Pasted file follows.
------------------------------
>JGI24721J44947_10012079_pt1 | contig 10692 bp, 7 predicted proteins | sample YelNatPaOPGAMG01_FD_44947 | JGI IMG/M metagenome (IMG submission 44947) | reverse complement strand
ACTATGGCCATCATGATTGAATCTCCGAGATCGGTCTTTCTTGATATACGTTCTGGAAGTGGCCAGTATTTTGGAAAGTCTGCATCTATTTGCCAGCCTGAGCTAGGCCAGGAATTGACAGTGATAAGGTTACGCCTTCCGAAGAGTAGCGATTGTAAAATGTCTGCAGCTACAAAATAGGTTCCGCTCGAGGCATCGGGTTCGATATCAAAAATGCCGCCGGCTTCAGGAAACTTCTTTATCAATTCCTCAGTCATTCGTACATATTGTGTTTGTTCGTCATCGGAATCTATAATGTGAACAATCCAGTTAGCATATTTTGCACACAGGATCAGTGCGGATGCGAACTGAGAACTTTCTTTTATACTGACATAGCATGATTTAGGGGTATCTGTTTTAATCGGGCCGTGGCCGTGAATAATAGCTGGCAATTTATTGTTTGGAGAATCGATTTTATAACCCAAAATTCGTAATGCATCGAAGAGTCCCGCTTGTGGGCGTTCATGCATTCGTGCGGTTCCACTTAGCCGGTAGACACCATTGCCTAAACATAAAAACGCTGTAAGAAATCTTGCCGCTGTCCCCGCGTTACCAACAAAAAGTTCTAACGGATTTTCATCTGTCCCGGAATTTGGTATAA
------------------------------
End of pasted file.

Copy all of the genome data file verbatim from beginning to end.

>JGI24721J44947_10012079_pt1 | contig 10692 bp, 7 predicted proteins | sample YelNatPaOPGAMG01_FD_44947 | JGI IMG/M metagenome (IMG submission 44947) | reverse complement strand
ACTATGGCCATCATGATTGAATCTCCGAGATCGGTCTTTCTTGATATACGTTCTGGAAGTGGCCAGTATTTTGGAAAGTCTGCATCTATTTGCCAGCCTGAGCTAGGCCAGGAATTGACAGTGATAAGGTTACGCCTTCCGAAGAGTAGCGATTGTAAAATGTCTGCAGCTACAAAATAGGTTCCGCTCGAGGCATCGGGTTCGATATCAAAAATGCCGCCGGCTTCAGGAAACTTCTTTATCAATTCCTCAGTCATTCGTACATATTGTGTTTGTTCGTCATCGGAATCTATAATGTGAACAATCCAGTTAGCATATTTTGCACACAGGATCAGTGCGGATGCGAACTGAGAACTTTCTTTTATACTGACATAGCATGATTTAGGGGTATCTGTTTTAATCGGGCCGTGGCCGTGAATAATAGCTGGCAATTTATTGTTTGGAGAATCGATTTTATAACCCAAAATTCGTAATGCATCGAAGAGTCCCGCTTGTGGGCGTTCATGCATTCGTGCGGTTCCACTTAGCCGGTAGACACCATTGCCTAAACATAAAAACGCTGTAAGAAATCTTGCCGCTGTCCCCGCGTTACCAACAAAAAGTTCTAACGGATTTTCATCTGTCCCGGAATTTGGTATAA